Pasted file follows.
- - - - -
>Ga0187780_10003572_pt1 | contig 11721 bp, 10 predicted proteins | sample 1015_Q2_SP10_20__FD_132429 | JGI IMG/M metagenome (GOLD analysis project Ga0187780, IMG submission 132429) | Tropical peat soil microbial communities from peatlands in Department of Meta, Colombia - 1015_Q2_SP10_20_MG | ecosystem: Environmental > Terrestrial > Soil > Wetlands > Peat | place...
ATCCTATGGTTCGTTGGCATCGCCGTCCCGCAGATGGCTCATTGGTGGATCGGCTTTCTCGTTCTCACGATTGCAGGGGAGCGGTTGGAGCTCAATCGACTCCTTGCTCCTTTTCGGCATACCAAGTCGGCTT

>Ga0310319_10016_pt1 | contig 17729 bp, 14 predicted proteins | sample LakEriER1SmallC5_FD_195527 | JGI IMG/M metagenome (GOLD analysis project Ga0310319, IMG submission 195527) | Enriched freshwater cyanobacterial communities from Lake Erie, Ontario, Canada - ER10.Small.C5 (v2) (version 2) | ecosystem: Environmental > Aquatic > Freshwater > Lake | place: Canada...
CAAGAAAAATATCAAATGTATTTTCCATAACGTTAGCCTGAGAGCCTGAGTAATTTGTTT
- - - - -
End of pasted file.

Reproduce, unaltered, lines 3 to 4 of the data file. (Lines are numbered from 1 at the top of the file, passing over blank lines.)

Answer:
>Ga0310319_10016_pt1 | contig 17729 bp, 14 predicted proteins | sample LakEriER1SmallC5_FD_195527 | JGI IMG/M metagenome (GOLD analysis project Ga0310319, IMG submission 195527) | Enriched freshwater cyanobacterial communities from Lake Erie, Ontario, Canada - ER10.Small.C5 (v2) (version 2) | ecosystem: Environmental > Aquatic > Freshwater > Lake | place: Canada...
CAAGAAAAATATCAAATGTATTTTCCATAACGTTAGCCTGAGAGCCTGAGTAATTTGTTT